China-Taiwan Relations

Author
David G. Brown
Content Type
Journal Article
Journal
Comparative Connections
Volume
10
Issue Number
3
Publication Date
October 2008
Institution
Center for Strategic and International Studies
Abstract
Leaders in Taipei and Beijing continue to pursue improved cross-Strait relations despite political pressures and domestic criticism. The initial agreements are being implemented and behind-the-scenes negotiations are laying the ground for a second tranche of agreements when ARATS Chairman Chen Yunlin visits Taiwan in late October or early November. The Beijing Olympics occasioned some tensions over terminology until the leadership in Beijing stepped in to craft a satisfactory solution. Taipei's modest proposal at the UN aimed at participation in UN specialized agencies was rejected by Beijing. However, a debate is underway in Beijing on how to address Taipei's demand for increased international space and the Ma administration remains hopeful that Beijing will eventually devise a more forthcoming response. On October 3, the Bush administration notified Congress of a $6.5 billion arms package for Taiwan.
Topic
Economics
Political Geography
China, Taiwan, Beijing, Taipei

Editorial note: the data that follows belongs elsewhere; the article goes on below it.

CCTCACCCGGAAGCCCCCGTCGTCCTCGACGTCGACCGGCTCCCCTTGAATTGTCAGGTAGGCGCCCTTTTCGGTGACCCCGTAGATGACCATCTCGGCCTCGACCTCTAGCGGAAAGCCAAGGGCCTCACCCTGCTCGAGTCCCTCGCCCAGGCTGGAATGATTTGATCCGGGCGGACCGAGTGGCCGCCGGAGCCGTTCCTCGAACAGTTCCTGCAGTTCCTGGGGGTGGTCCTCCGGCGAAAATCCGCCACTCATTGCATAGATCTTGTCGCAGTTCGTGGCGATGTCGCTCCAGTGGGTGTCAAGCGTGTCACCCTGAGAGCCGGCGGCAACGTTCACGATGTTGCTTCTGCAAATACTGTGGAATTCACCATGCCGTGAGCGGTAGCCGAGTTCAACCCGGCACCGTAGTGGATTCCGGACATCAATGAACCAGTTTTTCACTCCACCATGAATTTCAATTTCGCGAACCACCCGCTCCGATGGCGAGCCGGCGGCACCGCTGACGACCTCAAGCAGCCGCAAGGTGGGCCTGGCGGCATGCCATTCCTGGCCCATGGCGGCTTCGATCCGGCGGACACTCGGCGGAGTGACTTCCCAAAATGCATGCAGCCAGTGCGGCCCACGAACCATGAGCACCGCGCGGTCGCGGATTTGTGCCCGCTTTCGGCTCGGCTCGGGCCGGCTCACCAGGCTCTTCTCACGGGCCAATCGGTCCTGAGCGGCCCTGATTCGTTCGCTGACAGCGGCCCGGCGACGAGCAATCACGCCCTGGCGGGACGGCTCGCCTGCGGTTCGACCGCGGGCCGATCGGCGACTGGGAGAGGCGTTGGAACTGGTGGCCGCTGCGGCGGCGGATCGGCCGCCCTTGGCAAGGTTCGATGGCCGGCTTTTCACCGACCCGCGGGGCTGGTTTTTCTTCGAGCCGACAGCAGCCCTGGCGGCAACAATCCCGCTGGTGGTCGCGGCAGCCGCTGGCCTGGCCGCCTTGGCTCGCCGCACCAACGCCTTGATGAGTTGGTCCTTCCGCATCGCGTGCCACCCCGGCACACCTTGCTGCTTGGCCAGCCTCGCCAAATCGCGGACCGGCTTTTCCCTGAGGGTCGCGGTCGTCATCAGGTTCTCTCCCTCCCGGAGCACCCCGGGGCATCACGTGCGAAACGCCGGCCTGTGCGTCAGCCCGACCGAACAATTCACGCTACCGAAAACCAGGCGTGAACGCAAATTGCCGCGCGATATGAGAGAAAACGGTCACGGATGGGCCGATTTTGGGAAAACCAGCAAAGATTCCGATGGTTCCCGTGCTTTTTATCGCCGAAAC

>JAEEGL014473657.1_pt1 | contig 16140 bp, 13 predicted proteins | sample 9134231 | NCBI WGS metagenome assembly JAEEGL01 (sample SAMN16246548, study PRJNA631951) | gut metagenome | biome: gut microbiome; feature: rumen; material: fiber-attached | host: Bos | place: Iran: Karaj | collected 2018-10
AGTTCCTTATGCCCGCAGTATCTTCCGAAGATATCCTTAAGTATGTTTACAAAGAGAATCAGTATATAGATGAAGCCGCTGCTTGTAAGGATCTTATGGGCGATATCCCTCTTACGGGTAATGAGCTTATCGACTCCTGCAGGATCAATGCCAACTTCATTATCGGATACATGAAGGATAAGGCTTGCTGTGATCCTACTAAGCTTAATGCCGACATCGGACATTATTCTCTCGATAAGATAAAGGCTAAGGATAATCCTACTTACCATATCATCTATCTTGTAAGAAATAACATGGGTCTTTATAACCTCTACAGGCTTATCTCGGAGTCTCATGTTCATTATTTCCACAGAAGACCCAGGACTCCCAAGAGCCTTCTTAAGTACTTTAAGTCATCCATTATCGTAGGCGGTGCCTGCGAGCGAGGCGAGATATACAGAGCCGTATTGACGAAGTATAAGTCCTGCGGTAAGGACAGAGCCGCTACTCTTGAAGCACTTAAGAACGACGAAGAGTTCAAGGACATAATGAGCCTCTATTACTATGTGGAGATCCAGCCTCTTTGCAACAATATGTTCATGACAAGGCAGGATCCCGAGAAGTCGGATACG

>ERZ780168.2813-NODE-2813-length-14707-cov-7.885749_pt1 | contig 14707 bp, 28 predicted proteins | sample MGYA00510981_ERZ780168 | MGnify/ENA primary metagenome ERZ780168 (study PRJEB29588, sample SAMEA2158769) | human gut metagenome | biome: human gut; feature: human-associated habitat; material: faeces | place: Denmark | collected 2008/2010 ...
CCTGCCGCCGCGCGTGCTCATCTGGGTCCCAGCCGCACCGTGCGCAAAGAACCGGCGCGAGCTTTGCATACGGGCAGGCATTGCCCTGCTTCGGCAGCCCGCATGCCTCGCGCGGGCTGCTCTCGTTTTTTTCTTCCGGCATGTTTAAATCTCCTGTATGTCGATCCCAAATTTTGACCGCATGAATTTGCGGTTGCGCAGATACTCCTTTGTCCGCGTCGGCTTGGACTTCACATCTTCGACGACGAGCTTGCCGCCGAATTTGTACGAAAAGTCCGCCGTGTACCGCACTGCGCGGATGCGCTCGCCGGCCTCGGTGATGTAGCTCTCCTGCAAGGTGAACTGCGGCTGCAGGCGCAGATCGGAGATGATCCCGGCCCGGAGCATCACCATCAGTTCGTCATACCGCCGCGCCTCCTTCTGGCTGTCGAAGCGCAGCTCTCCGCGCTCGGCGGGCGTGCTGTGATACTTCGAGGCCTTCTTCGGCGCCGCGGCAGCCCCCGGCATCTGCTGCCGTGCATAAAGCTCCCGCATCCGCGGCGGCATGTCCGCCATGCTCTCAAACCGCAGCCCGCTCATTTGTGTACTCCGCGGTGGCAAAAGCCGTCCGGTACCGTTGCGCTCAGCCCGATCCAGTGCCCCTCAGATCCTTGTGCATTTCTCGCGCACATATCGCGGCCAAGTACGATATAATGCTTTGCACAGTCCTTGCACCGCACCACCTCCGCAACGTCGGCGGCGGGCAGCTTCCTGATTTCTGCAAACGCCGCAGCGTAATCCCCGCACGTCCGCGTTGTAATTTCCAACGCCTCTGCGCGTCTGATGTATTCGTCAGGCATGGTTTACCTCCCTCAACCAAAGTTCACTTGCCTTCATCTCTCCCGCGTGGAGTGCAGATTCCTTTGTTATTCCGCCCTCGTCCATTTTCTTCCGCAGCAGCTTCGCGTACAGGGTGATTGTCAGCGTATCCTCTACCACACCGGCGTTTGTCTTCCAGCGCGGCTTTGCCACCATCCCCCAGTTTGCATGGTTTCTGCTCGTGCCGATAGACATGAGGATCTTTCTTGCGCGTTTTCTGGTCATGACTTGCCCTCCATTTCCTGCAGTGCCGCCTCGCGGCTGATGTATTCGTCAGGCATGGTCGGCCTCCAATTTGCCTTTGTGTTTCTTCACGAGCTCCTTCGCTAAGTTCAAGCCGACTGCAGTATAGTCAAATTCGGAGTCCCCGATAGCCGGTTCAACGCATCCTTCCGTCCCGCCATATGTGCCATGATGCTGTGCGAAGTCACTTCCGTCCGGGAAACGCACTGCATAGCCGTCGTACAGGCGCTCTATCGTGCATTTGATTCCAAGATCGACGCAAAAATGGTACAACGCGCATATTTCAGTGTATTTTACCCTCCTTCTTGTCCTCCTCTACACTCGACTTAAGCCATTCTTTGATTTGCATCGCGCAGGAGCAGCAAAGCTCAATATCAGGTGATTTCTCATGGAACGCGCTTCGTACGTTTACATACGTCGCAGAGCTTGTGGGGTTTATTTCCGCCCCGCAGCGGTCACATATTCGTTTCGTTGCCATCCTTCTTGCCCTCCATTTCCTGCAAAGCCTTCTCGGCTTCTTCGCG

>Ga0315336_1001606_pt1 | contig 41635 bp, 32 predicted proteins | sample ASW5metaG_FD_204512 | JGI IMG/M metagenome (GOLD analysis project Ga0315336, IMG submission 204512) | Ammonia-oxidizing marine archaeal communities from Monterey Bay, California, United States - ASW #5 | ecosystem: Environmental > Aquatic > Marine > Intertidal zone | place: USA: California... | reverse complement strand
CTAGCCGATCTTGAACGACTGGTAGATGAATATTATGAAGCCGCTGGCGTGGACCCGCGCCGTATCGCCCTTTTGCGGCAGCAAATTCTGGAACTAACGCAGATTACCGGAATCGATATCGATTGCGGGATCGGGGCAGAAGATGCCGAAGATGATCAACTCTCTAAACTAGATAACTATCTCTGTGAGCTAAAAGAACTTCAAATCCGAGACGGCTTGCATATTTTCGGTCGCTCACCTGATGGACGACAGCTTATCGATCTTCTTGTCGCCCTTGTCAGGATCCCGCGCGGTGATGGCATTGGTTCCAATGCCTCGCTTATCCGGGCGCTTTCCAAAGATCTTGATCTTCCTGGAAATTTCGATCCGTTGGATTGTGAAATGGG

Leaders in Taipei and Beijing continue to pursue improved cross-Strait relations despite political pressures and domestic criticism. The initial agreements are being implemented and behind-the-scenes negotiations are laying the ground for a second tranche of agreements when ARATS Chairman Chen Yunlin visits Taiwan in late October or early November. The Beijing Olympics occasioned some tensions over terminology until the leadership in Beijing stepped in to craft a satisfactory solution. Taipei's modest proposal at the UN aimed at participation in UN specialized agencies was rejected by Beijing. However, a debate is underway in Beijing on how to address Taipei's demand for increased international space and the Ma administration remains hopeful that Beijing will eventually devise a more forthcoming response. On October 3, the Bush administration notified Congress of a $6.5 billion arms package for Taiwan. SEF and ARATS moving forward After the resumption of dialogue in June between Taiwan's Straits Exchange Foundation (SEF) and Beijing's Association for Relations across the Taiwan Strait (ARATS), their attention focused first on implementing agreements on weekend charter flights and Chinese tourism. The weekend charters, which began July 4, have been operating smoothly, but the hoped for flood of Chinese tourists to boost the Taiwan tourism industry has not materialized and have been mainly serving Taiwan business travelers. They had set a ceiling of 3,000 tourists from China daily, but daily arrivals have been averaging about 300 until late September when they began to increase before the October 1 holiday, the People's Republic of China (PRC) National Day. Tourism has been constrained by strictures on both sides. China has complex procedures for authorizing tourists to visit Taiwan and Taipei requires PRC tour agencies to take ultimate financial responsibility for the departure of their tourists and that they follow rigid group itineraries, fearing that tourism will become a vehicle for illegal immigration. However, Beijing recently has taken some steps to facilitate the process of granting permits for tourism to Taiwan and, as Chinese tourists have not been jumping ship, Taiwan should be able to ease its restrictions. With things going reasonably well, SEF and ARATS have turned their attention to planning for the visit of ARATS Chairman Chen Yunlin to Taiwan. As the first visit by an ARATS chairman, the visit will have symbolic significance. Taipei in particular, but also Beijing, wants to ensure that the visit results in further cross-Strait agreements. The contacts necessary to lay the groundwork for these agreements are underway and it appears that Chen will visit in late October, or possibly early November. They are expected to conclude agreements in at least three areas: a) defining direct air routes so that planes do not have to fly though Hong Kong airspace China-Taiwan Relations 73 October 2008 as has been the practice thus far, b) cargo charter flights, and c) direct maritime routes between designated ports in Taiwan and China. This is in keeping with both sides' intention to begin with practical economic steps beneficial to both sides that will establish a pattern of successful negotiations and build trust. The anticipated economic benefits are also important to President Ma Ying-jeou, who campaigned on a platform of revitalizing the Taiwan economy, which has seen growth slow in the current difficult international environment. To advance his economic goals, President Ma has also taken unilateral steps to ease Taiwan's restrictions on cross-Strait investment. In July, the Ma administration announced that the old 40 percent ceiling on the domestic capital that Taiwan companies could invest in China would be lifted. Henceforth, Taiwan companies headquartered in Taiwan will have no ceiling and those headquartered outside Taiwan will have a 60 percent ceiling. In addition, Taipei has liberalized listing terms to encourage Taiwan firms listed on foreign stock exchanges to also list on the Taipei Stock Exchange. The government has also begun small steps to open the Taipei exchange to investments by funds that include more substantial Chinese interests and simultaneously to ease the restrictions on Taiwan funds buying stock in mainland companies. Ma has also announced his intention to recognize academic degrees from China and accept Chinese students at Taiwan's universities. The opposition Democratic Progressive Party (DPP) has protested these educational plans. The scandal involving melamine-tainted dairy products raised serious concerns about imported Chinese products and put a new issue onto the cross-Strait agenda. Taipei called for establishing a health safety communications channel. Beijing accepted Taipei's proposal for a health safety delegation led by SEF, but including senior government health officials, to visit Beijing. On Sept. 28, the delegation's talks with officials in Beijing led to an “initial agreement” to set up direct communication channels. Beijing Olympics The Beijing Olympics became a significant test of mutual good will. As is so often the case, the toughest issue involved terminology: what Chinese translation to use for the English name, Chinese Taipei, under which Taiwan participates in the Olympics. The Beijing media was using the translation Zhongguo Taibei, rather than the less political Zhonghua Taipei that was used by the International Olympic Committee (IOC) and Taipei. Taipei called on Beijing to adhere to the IOC terminology. The Taiwan Affairs Office in Beijing issued a formal statement explaining that while past agreements required the Beijing Olympic Organizing Committee to use the IOC terminology, others in China were not required to use it. This statement was seen in Taipei as a sign that Beijing would use the Olympics to score political points and to denigrate Taiwan. The Kuomintang (KMT) called on Beijing to show good will and indicated that its leaders would not attend the Olympics if the offensive terminology was used and the Taipei Sports Council announced that its athletes would not participate if the offensive terminology was not dropped. A few days later, official media in Beijing began using the IOC terminology. Taipei saw this as the hoped-for sign of good will. Thereafter, despite a few minor stories, Taiwan's participation in the Olympics proceeded without any cross-Strait political problems. KMT Chairman Wu Poh-hsiung, several other pan- China-Taiwan Relations 74 October 2008 blue political figures, and three Taipei Cabinet ministers traveling in nongovernmental capacities attended the opening ceremony. Wu attended the luncheon that President Hu Jintao gave for world leaders and spoke briefly with Hu. “International space” issues The annual meeting of the UN General Assembly forced the Ma administration to address the international space issue earlier than it might have liked. In mid-August, Taipei announced that its allies would put forward a proposal focusing on “participation” in UN specialized agencies. This represented a substantial break with Taipei's annual requests since 1993 seeking membership in the UN. Predictably, the DPP opposition criticized the proposal as sacrificing Taiwan's sovereignty and its right to be represented in the UN. Unfortunately, Beijing's response was a hardline reiteration of Beijing's positions that showed little flexibility. The position conveyed in PRC Ambassador Wang's letter to the UN described Taipei's proposal as intended to create “two Chinas” or “one China, one Taiwan.” That language means that as a matter of principle, Ma's proposal is unacceptable to Beijing. The letter also stated explicitly that Taiwan is not qualified to “participate” in the activities of UN specialized agencies. The letter ended with a call for cross-Strait dialogue on international space issues. Even though this letter did not show the new thinking from Beijing that will be needed to address the issue, Taipei chose to downplay its disappointment. The opposition was not so generous. They saw the response as a sign of Beijing's continuing hostility and argued that the Ma administration had gotten nothing in return for its misguided proposal. The UN General Committee decided not to put Taipei's proposal on the General Assembly agenda. A procedure was worked out in New York, with Taipei's tacit concurrence, to avoid an extensive debate in the committee as Taipei saw nothing to be gained by a contentious debate in which its views would not prevail. In exchange, the U.S. and the EU made public statements of support for Taiwan's meaningful participation in UN specialized agencies. Subsequently, Japan and the UK expressed support for Taipei's proposal. As four months have passed since President Ma's inauguration, it is appropriate to assess whether there has been any change in Beijing's efforts to block Taiwan's participation in a whole range of international activities both governmental and nongovernmental. Beijing is not making the case that its policy has changed, and observers in Taipei are hard pressed to cite examples of a more flexible attitude on Beijing's part. One example was the simultaneous selection of private experts from China and Taiwan in August to the World Trade Organization's Permanent Group of Experts. Another positive example involved Beijing's cooperation with Taipei in hosting the Sept. 22-28 “Workshop on Large Scale Disaster Recovery in APEC.” This APEC workshop, which was originally proposed by Taipei, was expanded to include visits to Sichuan in addition to Taiwan, following the Sichuan earthquake in May. In an effort to put the best light on recent developments, the Foreign Ministry in Taipei has said only that the number of reports of PRC pressure on Taiwan has declined. Beijing's policy may be slow to change because a significant debate is occurring in China on how to respond to Taipei's demand for greater international space. The UN schedule forced the China-Taiwan Relations 75 October 2008 question before a consensus had formed. If this is so, it is possible that eventually Beijing will develop a more nuanced and responsive policy in line with President Hu Jintao's call for “new thinking.” At least that is the hope in the Ma administration. Taipei's real goal at present is gaining meaningful participation in the World Health Organization (WHO) when that issue is next addressed at the World Health Assembly meeting in May 2009. The food safety scandal has escalated the salience of the issue and President Ma has cited it in reiterating the importance Taiwan places on access to the WHO. Unfortunately, this “particularly deplorable” scandal has also focused attention on the strictures Beijing has forced the WHO Secretariat to accept in dealing with Taiwan. A message from the WHO on the issue highlighted Taipei's concerns. It referred to Taiwan as Zhongguo Taipei, the same objectionable terminology as in the Olympics context, and only sent Taipei a copy of the message that it had addressed to Beijing. Taipei protested the terminology and demanded that the WHO communicate with it directly on health and food safety issues. The other side of the international space coin is diplomatic relations. President Ma has called for a diplomatic truce in which each side would refrain from efforts to woo away diplomatic allies of the other. Here the test case has been Paraguay whose new president was inaugurated in August. Although Paraguayan President Fernando Lugo has reaffirmed his goal of establishing diplomatic relations with China, this has not yet happened. In September, Paraguay's Parliament voted to accept a $71 million aid grant from Taiwan to fund social projects. For its part, Beijing appears to have exercised some restraint, at least temporarily. This is the case despite the view of many Chinese observers that the proposal for a diplomatic truce is at best impractical. In mid-August, President Ma attended President Lugo's inauguration and made stops in Panama and the Dominican Republic. While on this trip, President Ma explained his truce proposal and made clear to Taiwan's diplomatic allies that Taipei did not object to their developing economic and trade relations with China. The opposition in Taipei continues to criticize the truce concept as a form of surrender. President Ma's statement on cross-Strait relations On Aug. 26, in an interview with a Mexican journalist, President Ma stated that “our two sides have a special relationship, but it is not a state-to-state relationship. This is very important.” While important, it is not clear what prompted Ma to make the statement. Coming just a few days after the circulation of the PRC letter rejecting Ma's proposal concerning UN specialized agencies, it was a clear reversal of former President Lee's 1999 statement that cross-Strait relations were a “special state-to-state relation” and former President Chen's 2002 statement that there was “one country on each side of the strait.” Not surprisingly, both Lee Teng-hui and the DPP have forcefully condemned the statement as sacrificing Taiwan's sovereignty. Although Beijing observers are aware of Ma's statement and recognize its significance, there has been no mention of it in the official media or any comment on it from official sources. China-Taiwan Relations 76 October 2008 Military developments Four months after President Ma's inauguration, there is no evidence that Beijing has reversed the expansion of its military capabilities targeted at Taiwan. In July, Gen. Xu Caihou, a vice chairman of the Central Military Commission, stated that Ma's election had not changed the threat. Therefore, there would be no change in Beijing's military readiness posture. In September, Taipei announced that its defense budget for 2009 would total $10.17 billion, down slightly from the 2008 defense expenditure. This will be less than the 3 percent of GDP level that President Ma had said his government would appropriate, though the out-year projections indicate the defense budget would average about 3 percent over a period of years. In early July, the Legislative Yuan removed its freeze on funds for initial production of the Hsiungfeng IIE land attack cruise missile (LACM). The 2009 budget will include funds for its continued production. In August, the Presidential Office stated that it would be Taiwan's policy to not be the first to use force and not to use force against non-military targets. In line with this latter policy, the Ministry of National Defense spokesman said that Taipei would not develop a 1,000 km range version of the Hsiungfeng IIE that would be capable of reaching Shanghai. On October 3, the Bush administration notified Congress of a $6.5 billion arms package for Taiwan including Patriot PAC-III anti-ballistic missiles, E-2T anti-submarine aircraft retrofit, Apache helicopters, Harpoon anti-ship missiles, Javelin anti-vehicle missiles, and spare parts for F-5 and F-16 aircraft. Funds for conventional submarine design work, Blackhawk helicopters and additional Patriot PAC-III missiles were omitted from the package. Taipei welcomed the announcement. Beijing denounced it, even though (or perhaps because) it made no mention of the most important system currently being sought by Taipei – F-16C/D aircraft. As expected, a decision on the latter was postponed until after the inauguration of the new U.S. administration. Cross-Strait trade Despite the turmoil in global financial markets, cross-Strait trade continued to grow rapidly in the first half of 2008. According to statistics from Beijing's Ministry of Commerce (MOFCOM), total cross-Strait trade grew 23 percent in the first six months to total $68.0 billion. Taipei's Board of Foreign Trade (BOFT), whose figures are typically lower, portrayed a similar picture reporting that trade grew 22.1 percent to reach $56.76 billion. According to BOFT, Taiwan's exports to China grew 21.7 percent in the first half and the percentage of Taiwan's total exports sent to the mainland reached a new high of 30.2 percent. Looking ahead SEF and ARATS are working together productively following their shared approach of focusing on the easier economic issues first in order to build trust. The visit of ARATS Chairman Chen Yunlin will be a test of their ability to keep this process moving ahead as both sides are confronting significant domestic resistance. Beijing's inability to respond more constructively to Taipei's modest UN proposal on participation in specialized agencies reflected the resistance President Hu confronts in addressing Taiwan's demands for greater international space. In China-Taiwan Relations 77 October 2008 Taipei, The DPP is criticizing every move and statement President Ma makes on cross-Strait relations, and Ma's approval rating has fallen to new lows. The melamine-tainted food scandal in China has created new strains, which Beijing has taken steps to contain in a cross-Strait context. However, Beijing's continuing restrictions on WHO contacts with Taiwan during the scandal has renewed the perception of Beijing's hostility toward Taiwan and underlined the importance of Beijing allowing Taiwan more meaningful participation in the organization next spring, when both parties in Taiwan will be preparing for the local elections scheduled for late 2009. If a breakthrough is not possible then, the DPP will be in a position to effectively attack Ma and the KMT and would hand the DPP an issue upon which to build a resurgence of party morale and influence.